Dr. Martínez' research interests include networked control systems, multi-agent systems, and nonlinear control theory with applications to robotics and cyber-physical systems. In particular, she has focused on the modeling and control of robotic sensor networks, the development of distributed coordination algorithms for groups of autonomous vehicles, and the geometric control of mechanical systems. For her work on the control of underactuated mechanical systems she received the Best Student Paper award at the 2002 IEEE Conference on Decision and Control. She was the recipient of a NSF CAREER Award in 2007. For the paper "Motion coordination with Distributed Information," co-authored with Jorge Cortés and Francesco Bullo, she received the 2008 Control Systems Magazine Outstanding Paper Award. She is a Senior Editor of the IEEE Transactions on Control of Networked Systems and an IEEE Fellow. For more biographical information please look here (updated on Feb 6th, 2019).


Dr. Morimito's research focuses on the design and control of flexible continuum robots for increased dexterity and accessibility in uncertain environments, particularly for minimally invasive surgical interventions. She is also working to address the challenges of designing human-in-the-loop interfaces for controlling these flexible and soft robots, including the integration of haptic feedback to improve surgical outcomes. Current projects aim to solve problems in design optimization, flexible sensor development, and both model-based and model-free control techniques for continuum robots.


Reduction theory, integration of plant and feedback design, and control applications. Prior to his retirement from UC San Diego, Professor Skelton made major advancements in system design while on active faculty, including his pioneering development of the area of modeling and control of tensegrity structures. He is a member of the National Academy of Engineering, Fellow of AIAA and IEEE, held the Springer Professorship at UC Berkeley, and received the Senior Scientist Award from the von Humboldt Foundation. He has published three books. He founded the Dynamics and Control program in the MAE Department in 1997 and was the inaugural holder of the Alspach endowed chair.


Dr. Tolley’s Bioinspired Robotics and Design Lab seeks to borrow the key principles of operation from biological systems and apply them to robotic design. Research efforts focus on approaches to the design, fabrication, and control of 1) soft robotic systems that navigating the world by walking, digging, and swimming; 2) soft robots that can safely interact with humans and delicate objects; and 3) robots that self-assembly by folding.

Affiliated Faculty


Nikolay A. Atanasov is an Assistant Professor at the Department of Electrical and Computer Engineering, University of California, San Diego, CA, USA. His research focuses on robotics, control theory, and machine learning and in particular on autonomous information collection using ground and aerial robots for localization and mapping, environmental monitoring, and security and surveillance. He works on probabilistic environment models that unify geometry and semantics and on optimal control and reinforcement learning approaches for minimizing uncertainty in these models.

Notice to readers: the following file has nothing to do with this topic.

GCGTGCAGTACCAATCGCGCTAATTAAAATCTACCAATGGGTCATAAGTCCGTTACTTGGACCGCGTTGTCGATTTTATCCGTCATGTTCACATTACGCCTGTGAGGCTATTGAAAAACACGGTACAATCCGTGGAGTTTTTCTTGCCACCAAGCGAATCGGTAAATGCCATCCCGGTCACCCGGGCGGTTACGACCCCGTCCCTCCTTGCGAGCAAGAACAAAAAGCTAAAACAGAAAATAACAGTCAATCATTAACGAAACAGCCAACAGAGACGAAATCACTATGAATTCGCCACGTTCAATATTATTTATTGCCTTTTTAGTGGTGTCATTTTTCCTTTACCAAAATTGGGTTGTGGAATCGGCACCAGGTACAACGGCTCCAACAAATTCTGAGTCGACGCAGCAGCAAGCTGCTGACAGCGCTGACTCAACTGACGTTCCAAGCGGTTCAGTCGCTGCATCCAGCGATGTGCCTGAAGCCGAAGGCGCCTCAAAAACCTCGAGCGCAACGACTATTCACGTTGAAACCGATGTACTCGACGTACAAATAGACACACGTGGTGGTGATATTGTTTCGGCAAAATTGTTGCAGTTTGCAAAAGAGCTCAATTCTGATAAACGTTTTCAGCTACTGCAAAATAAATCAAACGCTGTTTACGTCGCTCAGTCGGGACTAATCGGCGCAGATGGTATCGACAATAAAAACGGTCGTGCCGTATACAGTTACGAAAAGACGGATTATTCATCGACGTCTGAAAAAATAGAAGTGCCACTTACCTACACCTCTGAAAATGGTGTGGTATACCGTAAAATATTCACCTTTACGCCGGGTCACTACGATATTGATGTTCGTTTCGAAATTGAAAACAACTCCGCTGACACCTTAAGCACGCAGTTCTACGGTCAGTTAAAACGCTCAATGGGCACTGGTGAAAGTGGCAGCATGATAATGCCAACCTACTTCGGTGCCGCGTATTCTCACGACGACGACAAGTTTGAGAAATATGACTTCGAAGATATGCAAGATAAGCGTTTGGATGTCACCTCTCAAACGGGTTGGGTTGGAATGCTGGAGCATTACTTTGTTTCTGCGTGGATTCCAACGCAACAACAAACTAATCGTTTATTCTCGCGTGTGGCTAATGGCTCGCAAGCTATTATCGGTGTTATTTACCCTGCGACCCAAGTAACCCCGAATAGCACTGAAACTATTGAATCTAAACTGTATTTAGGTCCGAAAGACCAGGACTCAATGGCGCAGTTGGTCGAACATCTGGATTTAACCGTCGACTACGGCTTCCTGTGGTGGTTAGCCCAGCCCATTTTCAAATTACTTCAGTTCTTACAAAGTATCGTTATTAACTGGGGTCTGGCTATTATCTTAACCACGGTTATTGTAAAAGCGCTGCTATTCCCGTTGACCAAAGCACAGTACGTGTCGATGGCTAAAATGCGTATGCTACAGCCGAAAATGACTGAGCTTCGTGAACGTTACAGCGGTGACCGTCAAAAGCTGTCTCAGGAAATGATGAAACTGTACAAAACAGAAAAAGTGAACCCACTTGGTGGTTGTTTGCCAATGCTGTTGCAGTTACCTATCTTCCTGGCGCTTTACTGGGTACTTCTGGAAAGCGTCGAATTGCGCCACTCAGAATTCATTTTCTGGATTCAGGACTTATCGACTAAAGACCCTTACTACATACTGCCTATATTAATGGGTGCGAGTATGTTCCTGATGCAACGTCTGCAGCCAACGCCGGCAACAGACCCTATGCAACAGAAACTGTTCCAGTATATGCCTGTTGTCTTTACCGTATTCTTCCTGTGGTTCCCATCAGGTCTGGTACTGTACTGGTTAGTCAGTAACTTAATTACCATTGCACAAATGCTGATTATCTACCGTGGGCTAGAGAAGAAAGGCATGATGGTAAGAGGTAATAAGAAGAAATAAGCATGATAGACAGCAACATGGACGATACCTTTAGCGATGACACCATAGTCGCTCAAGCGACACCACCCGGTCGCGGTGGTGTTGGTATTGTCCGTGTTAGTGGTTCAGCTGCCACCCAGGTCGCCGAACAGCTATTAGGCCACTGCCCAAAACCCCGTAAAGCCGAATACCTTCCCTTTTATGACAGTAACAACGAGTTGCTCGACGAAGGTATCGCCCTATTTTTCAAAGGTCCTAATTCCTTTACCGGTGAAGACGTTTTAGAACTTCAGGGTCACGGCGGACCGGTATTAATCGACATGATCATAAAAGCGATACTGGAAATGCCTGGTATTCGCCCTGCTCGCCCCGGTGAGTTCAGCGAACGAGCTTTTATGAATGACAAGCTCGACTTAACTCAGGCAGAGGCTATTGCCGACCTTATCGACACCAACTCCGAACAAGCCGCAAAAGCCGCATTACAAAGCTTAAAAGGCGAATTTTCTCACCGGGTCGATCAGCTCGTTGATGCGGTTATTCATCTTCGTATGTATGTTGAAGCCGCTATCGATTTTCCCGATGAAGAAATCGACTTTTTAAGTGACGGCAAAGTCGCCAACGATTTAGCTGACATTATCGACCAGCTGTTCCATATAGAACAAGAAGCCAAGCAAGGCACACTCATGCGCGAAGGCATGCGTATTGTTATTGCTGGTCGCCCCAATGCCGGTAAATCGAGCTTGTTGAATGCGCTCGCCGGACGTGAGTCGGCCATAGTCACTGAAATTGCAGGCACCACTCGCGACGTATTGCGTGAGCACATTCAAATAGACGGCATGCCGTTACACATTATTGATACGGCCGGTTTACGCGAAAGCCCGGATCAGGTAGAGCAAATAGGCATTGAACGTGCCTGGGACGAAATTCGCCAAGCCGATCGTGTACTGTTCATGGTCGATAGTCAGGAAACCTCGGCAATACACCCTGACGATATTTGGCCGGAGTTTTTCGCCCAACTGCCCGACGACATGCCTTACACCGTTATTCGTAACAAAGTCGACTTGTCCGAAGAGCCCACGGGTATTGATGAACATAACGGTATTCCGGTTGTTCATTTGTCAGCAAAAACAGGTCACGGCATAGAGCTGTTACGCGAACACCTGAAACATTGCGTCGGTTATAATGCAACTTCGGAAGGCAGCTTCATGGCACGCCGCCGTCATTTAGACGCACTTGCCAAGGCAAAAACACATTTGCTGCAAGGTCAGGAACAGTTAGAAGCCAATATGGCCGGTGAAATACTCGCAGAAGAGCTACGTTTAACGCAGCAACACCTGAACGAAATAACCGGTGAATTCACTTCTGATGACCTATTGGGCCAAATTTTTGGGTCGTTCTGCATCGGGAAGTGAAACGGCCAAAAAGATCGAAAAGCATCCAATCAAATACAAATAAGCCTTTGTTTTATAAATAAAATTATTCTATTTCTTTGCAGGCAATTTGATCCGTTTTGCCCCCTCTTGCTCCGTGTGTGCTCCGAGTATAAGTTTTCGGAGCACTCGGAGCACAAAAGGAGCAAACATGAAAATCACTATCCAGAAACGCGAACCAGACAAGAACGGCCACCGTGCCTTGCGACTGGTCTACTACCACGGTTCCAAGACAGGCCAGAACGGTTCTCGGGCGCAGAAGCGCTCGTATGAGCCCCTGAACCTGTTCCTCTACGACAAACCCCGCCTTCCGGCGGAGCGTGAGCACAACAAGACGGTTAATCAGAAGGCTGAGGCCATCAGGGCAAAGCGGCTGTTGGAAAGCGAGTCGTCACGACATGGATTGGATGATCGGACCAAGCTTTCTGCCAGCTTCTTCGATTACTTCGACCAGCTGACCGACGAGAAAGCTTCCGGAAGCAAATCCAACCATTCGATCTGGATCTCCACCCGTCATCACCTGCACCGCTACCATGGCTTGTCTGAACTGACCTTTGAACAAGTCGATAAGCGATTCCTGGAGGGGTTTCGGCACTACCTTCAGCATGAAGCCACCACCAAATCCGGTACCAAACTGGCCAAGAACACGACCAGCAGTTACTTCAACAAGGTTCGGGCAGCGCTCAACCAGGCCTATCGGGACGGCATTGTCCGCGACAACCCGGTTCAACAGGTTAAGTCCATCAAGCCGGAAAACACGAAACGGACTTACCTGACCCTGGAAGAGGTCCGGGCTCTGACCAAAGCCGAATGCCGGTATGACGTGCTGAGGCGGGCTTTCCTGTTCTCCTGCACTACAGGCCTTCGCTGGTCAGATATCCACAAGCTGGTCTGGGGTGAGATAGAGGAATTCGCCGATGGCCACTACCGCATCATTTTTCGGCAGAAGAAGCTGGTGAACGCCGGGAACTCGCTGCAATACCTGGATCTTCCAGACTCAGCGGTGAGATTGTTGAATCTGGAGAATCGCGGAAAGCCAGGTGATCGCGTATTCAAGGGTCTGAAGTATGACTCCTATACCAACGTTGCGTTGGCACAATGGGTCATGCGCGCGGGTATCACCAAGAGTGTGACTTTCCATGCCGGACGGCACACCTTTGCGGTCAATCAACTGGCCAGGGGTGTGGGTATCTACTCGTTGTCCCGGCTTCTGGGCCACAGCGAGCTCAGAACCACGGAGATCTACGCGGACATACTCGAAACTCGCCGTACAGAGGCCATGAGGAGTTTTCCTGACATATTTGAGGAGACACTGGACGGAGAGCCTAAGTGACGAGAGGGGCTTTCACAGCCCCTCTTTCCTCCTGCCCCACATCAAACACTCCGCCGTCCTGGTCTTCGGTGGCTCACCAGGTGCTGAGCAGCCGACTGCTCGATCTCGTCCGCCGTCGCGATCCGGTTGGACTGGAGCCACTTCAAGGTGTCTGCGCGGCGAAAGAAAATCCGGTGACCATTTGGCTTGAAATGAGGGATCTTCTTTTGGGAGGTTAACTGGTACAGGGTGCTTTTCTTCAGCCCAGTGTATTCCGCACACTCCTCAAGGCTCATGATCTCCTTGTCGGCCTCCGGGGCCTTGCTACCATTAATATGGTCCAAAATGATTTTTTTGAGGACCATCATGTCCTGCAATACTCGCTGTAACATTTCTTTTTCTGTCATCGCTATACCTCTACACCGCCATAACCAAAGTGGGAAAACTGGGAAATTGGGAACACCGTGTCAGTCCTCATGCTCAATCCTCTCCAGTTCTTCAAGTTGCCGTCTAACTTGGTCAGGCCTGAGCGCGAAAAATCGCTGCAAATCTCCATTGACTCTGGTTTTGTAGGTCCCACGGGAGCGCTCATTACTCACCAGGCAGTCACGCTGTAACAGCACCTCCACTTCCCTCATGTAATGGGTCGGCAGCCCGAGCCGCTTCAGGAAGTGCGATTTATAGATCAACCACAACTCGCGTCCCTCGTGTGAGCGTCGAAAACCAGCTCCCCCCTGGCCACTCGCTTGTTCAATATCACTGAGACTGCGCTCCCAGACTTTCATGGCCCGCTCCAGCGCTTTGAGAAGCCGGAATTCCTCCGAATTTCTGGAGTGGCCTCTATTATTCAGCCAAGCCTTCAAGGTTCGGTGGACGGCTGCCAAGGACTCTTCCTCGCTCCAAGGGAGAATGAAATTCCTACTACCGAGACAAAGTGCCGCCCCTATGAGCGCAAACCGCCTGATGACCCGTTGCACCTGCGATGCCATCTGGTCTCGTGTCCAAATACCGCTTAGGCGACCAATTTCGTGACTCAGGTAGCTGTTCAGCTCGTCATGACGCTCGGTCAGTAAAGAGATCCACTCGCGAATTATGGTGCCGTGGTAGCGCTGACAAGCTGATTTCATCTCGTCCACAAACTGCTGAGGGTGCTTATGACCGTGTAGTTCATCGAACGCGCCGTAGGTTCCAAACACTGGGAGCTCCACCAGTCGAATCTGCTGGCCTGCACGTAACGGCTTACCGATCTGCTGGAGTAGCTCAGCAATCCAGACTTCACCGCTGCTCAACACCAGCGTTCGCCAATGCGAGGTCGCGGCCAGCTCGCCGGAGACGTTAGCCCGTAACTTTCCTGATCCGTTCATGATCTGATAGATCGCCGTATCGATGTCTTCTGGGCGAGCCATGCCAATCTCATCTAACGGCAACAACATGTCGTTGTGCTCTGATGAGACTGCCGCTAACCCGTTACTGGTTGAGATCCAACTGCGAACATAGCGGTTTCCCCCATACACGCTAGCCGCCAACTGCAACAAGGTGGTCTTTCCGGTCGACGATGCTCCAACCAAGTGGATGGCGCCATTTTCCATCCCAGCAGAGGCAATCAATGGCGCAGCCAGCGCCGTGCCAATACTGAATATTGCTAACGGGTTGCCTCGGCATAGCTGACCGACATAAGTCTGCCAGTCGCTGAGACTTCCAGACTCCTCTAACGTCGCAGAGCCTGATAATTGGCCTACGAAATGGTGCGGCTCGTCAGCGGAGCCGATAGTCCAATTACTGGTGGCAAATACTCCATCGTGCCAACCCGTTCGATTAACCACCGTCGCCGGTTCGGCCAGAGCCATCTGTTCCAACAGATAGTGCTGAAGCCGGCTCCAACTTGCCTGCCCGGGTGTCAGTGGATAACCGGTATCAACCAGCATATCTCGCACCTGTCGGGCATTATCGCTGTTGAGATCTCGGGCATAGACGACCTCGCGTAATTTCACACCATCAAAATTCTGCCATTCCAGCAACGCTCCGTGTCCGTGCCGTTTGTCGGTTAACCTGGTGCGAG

William Helton is an operator theorist and one of the founders of the areas of robust control for linear systems (IEEE CAS Outstanding Paper Award) and H-infinity control for nonlinear systems. He is a co-author of two books on these subjects. His recent interests include theory and computer algebra for problems where the variables are matrices: as occur in quantum information, random matrices and linear systems. Helton has worked with Ford and other companies. He is a Fellow of IEEE and the AMS.


Melvin Leok. Computational geometric mechanics, computational geometric control theory, and numerical analysis. He received his Ph.D. in Control and Dynamical Systems from Caltech, and was a three-time NAS Kavli Frontiers of Science Fellow, and the recipient of the NSF CAREER Award, SciCADE New Talent Prize, Leslie Fox Prize in Numerical Analysis, and the SIAM Student Paper Prize.


Ruth Williams Stochastic processes and probability theory, with applications to networks, queueing theory, Internet congestion control, synthetic biology, and the topic of mathematics of finance on which she has a published textbook. She was an NSF Presidential Young Investigator, Guggenheim and Sloan Fellow; she is an elected member of the National Academy of Sciences, a Fellow of the American Academy of Arts and Sciences, AAAS, AMS, IMS, INFORMS and SIAM, and is a Corresponding Member of the Australian Academy of Science. She was awarded the John von Neumann Theory prize in 2016 and holds the Charles Lee Powell Chair in Mathematics I. For further information, see here http://www.math.ucsd.edu/~williams/bio.html


Surgical robotic design, autonomous robotic surgery, learning-based control and motion planning, continuum robots, and dynamic robot manipulation. Dr. Yip's research also includes different facets of model-free control, reinforcement learning, haptics, soft robotics and computer vision strategies, all towards achieving automated surgery. He previously held research positions at Disney Research and Amazon Robotics, and was an IEEE Robotics and Automation Society Distinguished Lecturer. He received his PhD in Bioengineering at Stanford University, following his MS in Electrical Engineering and BS in Mechatronics Engineering.

Courses by the Faculty